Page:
The system we've been talking about all week is still on schedule to bring all kinds of weather conditions across eastern Nebraska beginning Sunday and early Monday. There are several parts to this system, the first cold front will arrive Saturday providing us with a wind shift. The main energy of the system is still back to our west, and will arrive on Sunday. As the system moves in Sunday, areas of drizzle will develop, especially later in the day.
The official start to winter is at 10:28 a.m Thursday, and it will feel a lot like winter as a powerful front blasts its way across the state.After a pretty dry start to our snow season, the best chance for snow is heading our way on Thursday. This by no means is a big snow producer, but it will be the most we have seen this season.Initially, temperatures will be above freezing as the precipitation arrives as drizzle first.
After a wet start to the fall season, we are now experiencing a serious dry spell. The last significant moisture we received was around a half inch on October 10. Since then, we recorded a quarter of inch of rain a couple of times but have gone more than two months without any beneficial moisture. Our snow totals haven’t been much better since we have only recorded a tenth of an inch in the month of December.
Muck Rack makes it simple to find people, tweets, or articles that mention any name, keyword, company, hashtag etc. We've compiled this guide to help you make the most of your search.
Selecting a term
Start searching tweets, articles from media outlets, articles mentioned in tweets, journalists'
names, titles and bios with some suggested searches:
Companies or Topics (e.g. iPhone, Microsoft)
Phrases (e.g. "cloud computing") — use quotes to keep the terms together
Twitter handles (e.g. @username) — returns those who have mentioned or replied to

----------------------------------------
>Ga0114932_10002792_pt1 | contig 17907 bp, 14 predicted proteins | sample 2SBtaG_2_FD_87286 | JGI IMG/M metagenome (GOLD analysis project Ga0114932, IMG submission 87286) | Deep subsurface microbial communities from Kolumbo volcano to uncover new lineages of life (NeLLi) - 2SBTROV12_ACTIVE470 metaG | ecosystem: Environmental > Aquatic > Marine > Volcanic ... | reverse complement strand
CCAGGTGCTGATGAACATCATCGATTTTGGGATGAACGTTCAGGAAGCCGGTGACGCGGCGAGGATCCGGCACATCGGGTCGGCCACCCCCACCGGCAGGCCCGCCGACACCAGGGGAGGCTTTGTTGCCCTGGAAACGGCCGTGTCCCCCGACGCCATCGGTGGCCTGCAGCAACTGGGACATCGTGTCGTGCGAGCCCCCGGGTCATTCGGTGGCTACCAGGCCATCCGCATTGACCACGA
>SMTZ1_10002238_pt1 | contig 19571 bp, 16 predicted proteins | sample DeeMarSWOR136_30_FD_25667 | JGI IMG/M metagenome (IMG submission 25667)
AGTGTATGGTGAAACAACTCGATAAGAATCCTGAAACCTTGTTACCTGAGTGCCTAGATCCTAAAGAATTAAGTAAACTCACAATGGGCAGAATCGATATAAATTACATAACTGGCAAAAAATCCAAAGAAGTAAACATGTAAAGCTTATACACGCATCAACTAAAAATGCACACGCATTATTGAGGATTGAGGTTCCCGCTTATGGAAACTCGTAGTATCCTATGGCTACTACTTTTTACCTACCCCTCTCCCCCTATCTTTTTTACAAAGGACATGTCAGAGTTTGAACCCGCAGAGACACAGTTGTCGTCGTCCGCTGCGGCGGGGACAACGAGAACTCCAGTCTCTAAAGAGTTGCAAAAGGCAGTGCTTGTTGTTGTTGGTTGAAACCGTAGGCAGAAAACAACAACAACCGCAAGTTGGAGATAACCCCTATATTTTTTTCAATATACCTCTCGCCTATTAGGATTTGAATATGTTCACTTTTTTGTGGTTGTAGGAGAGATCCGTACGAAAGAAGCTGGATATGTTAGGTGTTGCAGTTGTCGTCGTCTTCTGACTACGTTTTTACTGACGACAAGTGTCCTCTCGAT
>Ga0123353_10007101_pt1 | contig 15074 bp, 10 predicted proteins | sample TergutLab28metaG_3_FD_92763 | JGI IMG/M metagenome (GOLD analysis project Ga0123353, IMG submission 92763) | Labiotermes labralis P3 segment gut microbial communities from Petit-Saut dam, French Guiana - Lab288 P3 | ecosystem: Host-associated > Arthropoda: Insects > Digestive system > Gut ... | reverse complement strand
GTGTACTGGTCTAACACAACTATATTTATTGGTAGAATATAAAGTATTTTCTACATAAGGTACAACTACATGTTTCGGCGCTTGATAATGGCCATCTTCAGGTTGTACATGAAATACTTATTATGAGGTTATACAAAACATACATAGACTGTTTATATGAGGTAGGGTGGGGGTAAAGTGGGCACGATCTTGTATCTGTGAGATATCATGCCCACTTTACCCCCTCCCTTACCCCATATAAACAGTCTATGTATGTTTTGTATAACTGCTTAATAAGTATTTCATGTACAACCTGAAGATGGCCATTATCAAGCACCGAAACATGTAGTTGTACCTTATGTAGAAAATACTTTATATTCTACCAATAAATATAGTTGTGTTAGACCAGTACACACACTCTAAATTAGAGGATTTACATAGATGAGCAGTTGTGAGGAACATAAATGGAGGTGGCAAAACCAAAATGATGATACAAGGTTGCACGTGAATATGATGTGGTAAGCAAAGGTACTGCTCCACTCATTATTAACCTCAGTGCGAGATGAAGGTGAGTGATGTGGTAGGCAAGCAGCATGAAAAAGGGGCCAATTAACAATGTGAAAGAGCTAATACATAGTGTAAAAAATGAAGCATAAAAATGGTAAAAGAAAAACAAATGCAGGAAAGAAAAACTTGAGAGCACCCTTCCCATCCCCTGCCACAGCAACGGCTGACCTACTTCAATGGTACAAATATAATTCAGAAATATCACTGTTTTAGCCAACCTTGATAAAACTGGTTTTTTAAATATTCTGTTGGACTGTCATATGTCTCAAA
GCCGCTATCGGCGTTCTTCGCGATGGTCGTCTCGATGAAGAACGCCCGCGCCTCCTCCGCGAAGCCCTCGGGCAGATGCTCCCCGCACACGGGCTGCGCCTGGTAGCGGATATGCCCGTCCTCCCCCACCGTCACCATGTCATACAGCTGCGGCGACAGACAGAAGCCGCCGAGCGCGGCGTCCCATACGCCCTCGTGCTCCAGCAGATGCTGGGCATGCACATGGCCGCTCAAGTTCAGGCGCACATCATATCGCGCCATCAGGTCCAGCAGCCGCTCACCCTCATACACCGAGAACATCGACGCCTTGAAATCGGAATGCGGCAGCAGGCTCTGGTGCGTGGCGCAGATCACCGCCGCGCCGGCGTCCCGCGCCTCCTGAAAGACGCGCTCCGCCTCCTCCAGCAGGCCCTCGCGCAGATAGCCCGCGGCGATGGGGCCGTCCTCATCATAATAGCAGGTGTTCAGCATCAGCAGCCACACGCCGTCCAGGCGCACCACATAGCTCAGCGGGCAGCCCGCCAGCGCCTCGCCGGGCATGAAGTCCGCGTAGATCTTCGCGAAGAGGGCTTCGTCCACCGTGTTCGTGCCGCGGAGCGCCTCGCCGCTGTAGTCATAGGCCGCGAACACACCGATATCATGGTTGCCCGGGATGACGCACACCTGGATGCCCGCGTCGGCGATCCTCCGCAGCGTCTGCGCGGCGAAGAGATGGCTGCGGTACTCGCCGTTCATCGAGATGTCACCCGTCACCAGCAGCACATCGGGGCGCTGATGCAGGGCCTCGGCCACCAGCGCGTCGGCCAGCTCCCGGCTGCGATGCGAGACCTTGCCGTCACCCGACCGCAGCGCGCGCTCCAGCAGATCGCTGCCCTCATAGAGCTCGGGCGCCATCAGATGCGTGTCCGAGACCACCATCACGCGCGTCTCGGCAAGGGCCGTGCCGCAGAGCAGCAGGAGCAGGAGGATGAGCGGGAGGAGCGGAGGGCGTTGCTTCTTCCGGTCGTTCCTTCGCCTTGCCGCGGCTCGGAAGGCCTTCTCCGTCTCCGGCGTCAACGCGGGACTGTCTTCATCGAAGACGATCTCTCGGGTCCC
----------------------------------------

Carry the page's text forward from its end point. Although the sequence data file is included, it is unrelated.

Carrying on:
Names (e.g. "David Pogue")
Hashtags (e.g. #sxsw, #london2012)
Bio details (e.g. vegan, Olympics, father)
Muck Rack's Advanced Search allows for many boolean operators.
Find results that mention multiple specified terms, use AND or
+. For example, ensure each result contains both Elon Musk and Mark Zuckerberg by
searching Musk AND Zuckerberg or Musk + Zuckerberg.
Use the operators OR or , to broaden your search when you'd like either of
multiple terms to appear in results. (This is the default behavior of our search when no operators
are used). For example, results will contain either cake or cookie by searching cake OR cookie or cake,cookie
Use NOT or - to subtract results from your search. For
example, searching Disney will yield results about the Walt Disney Company as well as Walt Disney
World Resort. To exclude mentions of Disney World, search for Disney -World or Disney
When using one of these operators with a phrase, enclose it in quotation marks. For example, you can
find results about smartphones excluding Apple's iPhone 4S by searching smartphone -"iPhone
Exact case matching or punctuation
If you're searching for a brand name or keyword that relies on specific punctuation marks or capitalization, you can
find results that match your exact query by adding matchcase: before the keyword you're searching for, like matchcase:E*TRADE .
Use parentheses to separate multiple
boolean phrases. For example, to find journalists talking about having fun in Disney World or
Disneyland, search for ("disney world" OR disneyland) AND fun.
An asterisk can be used to search for any variation of a root word truncated by the asterisk. For example, searching for admin* will return results for administrator, administration, administer, administered, etc.
A near operator is an AND operator where you can control the distance between the words. You can vary the distance the near operation uses by adding a forward slash and number (between 0-99) such as strawberries NEAR/10 "whipped cream", which means the strawberries must exist within 10 words of "whipped cream".